Author Archives: keenosafc

Emery revolution picks up steam

After 2 defeats in the opening two games of the Unai Emery era, the agenda driven and attention seekers were getting on the Spanish managers back.

The majority of us, however, realised the fixture list computer had given us a nightmare start to the season – a home game against Manchester City and a visit to Stamford Bridge – and vocally backer the new man.

After those two defeats, it was only those attention seekers and a few in the media attempting to create a story who tried to show Emery as a man under pressure.

One leading journalist even went as far as saying Emery was “his favourite to be first manager sacked”.

Three games on, and 5 games into the new season, we now sit level with Tottenham on 9 points.

The 2-1 victory over Newcastle made it 2 away victories on the trot – the first time since May 2017 we had won 2 away games in a row.

An average first half was changed at half-time when Emery pulled off Matteo Guendouzi, replacing him with Lucas Torreira.

Every time the Uruguayan has pulled in an Arsenal shirt, the team have looked better. He now needs to start.

The game was not without its heart in mouth moments as Arsenal continued to try and play out from the back.

Whilst Petr Cech and the defence get a lot of the criticism, the problem is in the midfield.

When the ball is with the defence, there is a lack of midfield options, resulting in the defenders having to go backwards to Cech and sit deeper.

Granit Xhaka and Guendouzi rarely made themselves available in the first half to their defenders.

Often finding themselves marked, they were not giving their defenders that forward option.

This left the only option to go backwards towards Cech.

Man City always have 2 or 3 options, and have the get out ball of playing back.

When the ball goes forward into the midfield, everyone pushes up a few yards. Then when it comes back into defence everyone is further up the pitch creating more space.

When those midfield options are not there, the ball goes back to Cech and suddenly you are in your own 6-yard box with opponent attackers pressing.

It changed when Torreira came on

Suddenly both Torreira and Xhaka were available to take the ball off the defence with a forward pass.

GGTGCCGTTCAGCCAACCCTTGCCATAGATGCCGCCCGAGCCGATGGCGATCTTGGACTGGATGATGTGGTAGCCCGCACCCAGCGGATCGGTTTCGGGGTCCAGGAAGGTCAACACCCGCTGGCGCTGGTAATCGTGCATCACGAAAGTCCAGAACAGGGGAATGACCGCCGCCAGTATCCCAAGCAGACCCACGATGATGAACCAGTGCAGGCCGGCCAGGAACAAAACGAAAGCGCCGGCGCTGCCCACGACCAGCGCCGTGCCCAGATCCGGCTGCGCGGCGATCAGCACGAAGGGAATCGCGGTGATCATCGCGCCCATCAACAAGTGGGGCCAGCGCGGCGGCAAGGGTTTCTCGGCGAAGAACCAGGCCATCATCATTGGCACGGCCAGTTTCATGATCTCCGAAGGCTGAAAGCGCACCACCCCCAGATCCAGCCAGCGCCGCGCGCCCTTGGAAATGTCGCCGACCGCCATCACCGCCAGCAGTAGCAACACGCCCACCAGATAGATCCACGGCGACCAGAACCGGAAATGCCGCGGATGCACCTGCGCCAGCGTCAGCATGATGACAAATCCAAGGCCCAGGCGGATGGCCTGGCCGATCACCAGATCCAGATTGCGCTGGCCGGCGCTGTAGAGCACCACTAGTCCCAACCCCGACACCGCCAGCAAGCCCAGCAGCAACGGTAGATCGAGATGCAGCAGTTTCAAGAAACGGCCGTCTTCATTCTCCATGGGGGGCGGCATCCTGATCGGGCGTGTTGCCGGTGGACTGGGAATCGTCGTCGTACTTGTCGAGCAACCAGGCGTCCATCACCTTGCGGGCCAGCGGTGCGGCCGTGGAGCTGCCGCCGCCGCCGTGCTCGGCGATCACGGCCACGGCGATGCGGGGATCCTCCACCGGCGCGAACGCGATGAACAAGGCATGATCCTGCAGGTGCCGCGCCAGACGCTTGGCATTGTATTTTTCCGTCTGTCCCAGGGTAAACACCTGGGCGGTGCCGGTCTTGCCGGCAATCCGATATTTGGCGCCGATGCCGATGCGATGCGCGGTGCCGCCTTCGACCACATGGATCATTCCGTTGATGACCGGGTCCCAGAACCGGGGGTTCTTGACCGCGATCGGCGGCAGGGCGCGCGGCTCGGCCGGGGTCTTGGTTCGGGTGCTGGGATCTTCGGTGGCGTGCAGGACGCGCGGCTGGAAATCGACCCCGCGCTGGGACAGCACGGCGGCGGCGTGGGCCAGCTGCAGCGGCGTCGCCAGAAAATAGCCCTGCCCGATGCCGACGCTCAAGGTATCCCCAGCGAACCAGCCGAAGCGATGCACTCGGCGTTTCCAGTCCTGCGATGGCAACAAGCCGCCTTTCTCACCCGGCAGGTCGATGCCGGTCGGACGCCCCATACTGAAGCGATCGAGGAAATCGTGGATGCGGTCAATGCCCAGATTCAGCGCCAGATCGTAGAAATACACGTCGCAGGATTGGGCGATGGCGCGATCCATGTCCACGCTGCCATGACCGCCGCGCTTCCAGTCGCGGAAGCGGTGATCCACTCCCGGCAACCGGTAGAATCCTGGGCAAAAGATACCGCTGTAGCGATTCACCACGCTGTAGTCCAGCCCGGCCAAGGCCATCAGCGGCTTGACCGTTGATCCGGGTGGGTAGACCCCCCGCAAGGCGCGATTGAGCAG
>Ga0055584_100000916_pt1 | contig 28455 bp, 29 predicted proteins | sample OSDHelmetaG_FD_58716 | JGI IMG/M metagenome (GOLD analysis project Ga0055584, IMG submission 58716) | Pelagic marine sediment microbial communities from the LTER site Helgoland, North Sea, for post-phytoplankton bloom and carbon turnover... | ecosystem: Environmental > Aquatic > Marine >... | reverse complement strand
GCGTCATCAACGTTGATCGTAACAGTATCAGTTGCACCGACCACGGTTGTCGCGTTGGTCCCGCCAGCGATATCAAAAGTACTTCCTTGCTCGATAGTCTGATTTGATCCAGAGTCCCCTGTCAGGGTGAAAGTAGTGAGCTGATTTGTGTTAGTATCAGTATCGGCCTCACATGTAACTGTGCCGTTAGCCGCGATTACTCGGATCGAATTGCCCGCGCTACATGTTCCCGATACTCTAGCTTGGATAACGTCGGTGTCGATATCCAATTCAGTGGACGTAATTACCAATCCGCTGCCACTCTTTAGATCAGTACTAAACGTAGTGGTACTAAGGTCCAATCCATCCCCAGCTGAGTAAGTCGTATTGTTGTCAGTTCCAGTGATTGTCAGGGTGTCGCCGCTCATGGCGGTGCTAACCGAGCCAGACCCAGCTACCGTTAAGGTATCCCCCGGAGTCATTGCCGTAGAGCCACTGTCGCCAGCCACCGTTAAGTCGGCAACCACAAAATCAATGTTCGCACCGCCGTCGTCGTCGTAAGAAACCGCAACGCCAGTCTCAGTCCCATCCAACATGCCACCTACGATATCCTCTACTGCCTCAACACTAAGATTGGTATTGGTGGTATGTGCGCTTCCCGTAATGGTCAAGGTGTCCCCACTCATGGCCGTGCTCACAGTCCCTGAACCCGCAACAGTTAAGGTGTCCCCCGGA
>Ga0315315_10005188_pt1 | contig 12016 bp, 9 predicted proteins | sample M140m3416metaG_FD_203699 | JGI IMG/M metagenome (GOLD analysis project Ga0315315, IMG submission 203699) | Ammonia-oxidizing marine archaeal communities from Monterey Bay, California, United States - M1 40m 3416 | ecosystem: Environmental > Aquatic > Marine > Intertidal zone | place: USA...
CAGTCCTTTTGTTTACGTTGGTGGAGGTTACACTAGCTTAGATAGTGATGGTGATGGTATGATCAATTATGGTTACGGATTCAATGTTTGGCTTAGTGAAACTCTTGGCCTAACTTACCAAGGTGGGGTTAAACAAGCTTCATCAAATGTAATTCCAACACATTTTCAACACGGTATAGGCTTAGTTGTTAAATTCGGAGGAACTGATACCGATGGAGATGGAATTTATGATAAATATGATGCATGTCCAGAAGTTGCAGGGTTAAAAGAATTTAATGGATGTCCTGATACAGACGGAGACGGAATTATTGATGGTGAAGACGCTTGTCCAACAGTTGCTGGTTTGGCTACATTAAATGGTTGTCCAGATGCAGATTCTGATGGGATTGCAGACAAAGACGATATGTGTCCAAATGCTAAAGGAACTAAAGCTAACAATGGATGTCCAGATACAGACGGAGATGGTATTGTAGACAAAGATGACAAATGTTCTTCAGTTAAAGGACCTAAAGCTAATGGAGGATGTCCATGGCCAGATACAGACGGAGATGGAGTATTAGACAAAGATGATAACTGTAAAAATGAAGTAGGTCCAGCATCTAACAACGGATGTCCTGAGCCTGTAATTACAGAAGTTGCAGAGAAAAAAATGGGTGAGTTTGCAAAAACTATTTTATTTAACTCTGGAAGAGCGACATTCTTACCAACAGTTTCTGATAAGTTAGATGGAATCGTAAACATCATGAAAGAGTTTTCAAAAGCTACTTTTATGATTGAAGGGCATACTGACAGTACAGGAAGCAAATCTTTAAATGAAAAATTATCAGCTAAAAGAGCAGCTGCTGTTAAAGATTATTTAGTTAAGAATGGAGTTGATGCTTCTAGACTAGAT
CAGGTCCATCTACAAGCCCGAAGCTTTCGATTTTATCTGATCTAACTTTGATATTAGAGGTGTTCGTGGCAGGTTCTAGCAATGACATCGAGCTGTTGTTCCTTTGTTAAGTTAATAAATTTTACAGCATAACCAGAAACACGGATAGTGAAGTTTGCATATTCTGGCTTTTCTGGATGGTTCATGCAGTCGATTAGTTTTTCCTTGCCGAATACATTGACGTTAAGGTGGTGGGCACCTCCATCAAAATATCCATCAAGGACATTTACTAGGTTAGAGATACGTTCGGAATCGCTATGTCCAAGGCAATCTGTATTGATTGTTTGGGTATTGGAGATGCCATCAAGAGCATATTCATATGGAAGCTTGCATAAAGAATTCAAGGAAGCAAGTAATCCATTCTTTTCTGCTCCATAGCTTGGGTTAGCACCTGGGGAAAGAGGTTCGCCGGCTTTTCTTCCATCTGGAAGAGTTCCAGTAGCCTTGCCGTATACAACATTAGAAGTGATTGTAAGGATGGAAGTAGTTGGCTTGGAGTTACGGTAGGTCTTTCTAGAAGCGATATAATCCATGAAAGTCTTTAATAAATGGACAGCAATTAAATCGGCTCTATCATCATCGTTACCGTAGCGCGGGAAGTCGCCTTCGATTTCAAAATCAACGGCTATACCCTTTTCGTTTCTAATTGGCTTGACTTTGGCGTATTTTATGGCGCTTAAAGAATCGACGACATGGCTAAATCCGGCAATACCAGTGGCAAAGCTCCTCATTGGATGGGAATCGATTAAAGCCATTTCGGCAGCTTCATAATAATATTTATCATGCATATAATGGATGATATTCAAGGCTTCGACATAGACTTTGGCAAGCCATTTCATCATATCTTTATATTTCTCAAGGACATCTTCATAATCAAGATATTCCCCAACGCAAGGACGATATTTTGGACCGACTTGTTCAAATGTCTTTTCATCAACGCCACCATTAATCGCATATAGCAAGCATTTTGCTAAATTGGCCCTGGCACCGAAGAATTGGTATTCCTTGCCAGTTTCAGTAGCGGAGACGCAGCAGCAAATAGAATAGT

The player on the ball had options.

Torreira is sharp in his passing. Rarely taking two touches to release the ball. He just quickens is up – speed is important when we are playing out of the back.

Guendouzi has had a decent start, but he is currently a little too slow on the ball in the Premier League.

Another new signing who had a fantastic game was Sokratis.

The Greek centre back was a beast on Saturday.

He won everything, put in some key tackles and showed he was not as slow as some have made out. Brilliant signing.

We now have a run of 4 home games in a row – 2 in the Premier League and 2 cup games. 4 wins from he 4 games has to be the minimum target.

Victories over Watford and Everton in the league would leave us with 15 points from the first 7 games.

That sort of form might not be enough to make you title contenders, but would keep us on course for top 4. It is early doors but you extend that form to 38 games and it would give us 81 points – which was Manchester United’s total when they finished 2nd last season.

Onwards and upwards with Unai Emery’s red and white army.



Match report: Newcastle United 1 – 2 Arsenal

Newcastle United (0) 1 Arsenal (0) 2

Premier League

St. James’ Park, Newcastle

Saturday, 15th September 2018. Kick-off time: 3.00pm

(4-2-3-1) Cech; Bellerin, Mustafi, Sokratis, Monreal; Guendouzi, Xhaka; Ramsey, Özil; Aubemeyang, Lacazette.

Substitutes: Elneny, Mkhitaryan, Torreira, Lichtsteiner, Holding, Welbeck, Leno.

Scorers: Xhaka, Özil.

Referee: Lee Probert

Attendance: 52,165

After a brief hiatus due to international commitments, it’s good to be back at the day job again; this week, the lads find themselves up the road and near the Tyne at a true cathedral of English football, St. James’ Park, the home of our old adversaries Newcastle United.

There surely cannot be another club in English football that define themselves completely by he who wears the coveted number nine shirt, and to be fair, one can see why; Hughie Gallacher, Jackie Milburn, Wyn Davies, Malcolm MacDonald and Alan Shearer, all players that would comfortably fit into any side, in any era. In fact, Malcolm MacDonald did; he played for us for nigh on three years in the late seventies, scoring 42 goals in 84 appearances, an enviable record for any Arsenal footballer.

The cacphonous atmosphere that greeted the combatants today made the arena seem almost gladatorial in its very construction; and indeed it became so as the sound of Blaydon Races resonated around the stadium creating an atmosphere of both tension and intimidation. As the match got underway with the Barcodes wasting no effort in pressurising the Arsenal defence, it was looking as if it would be surely a matter of time before their work would bring an early reward for them. For one reason or another we got out of jail constantly early on.

Time after time we were found wanting, and it seemed at times that our team collectively had two left feet, with the inability to string a series of passes together becoming evident. In fact, the only thing worth talking about from out point of view in the first half was the wasted chance that Aaron Ramsey criminally squandered; if he had played the ball across the six-yard box instead of missing the target completely, then Pierre-Emerick Aubameyang would surely have scored. Ho hum.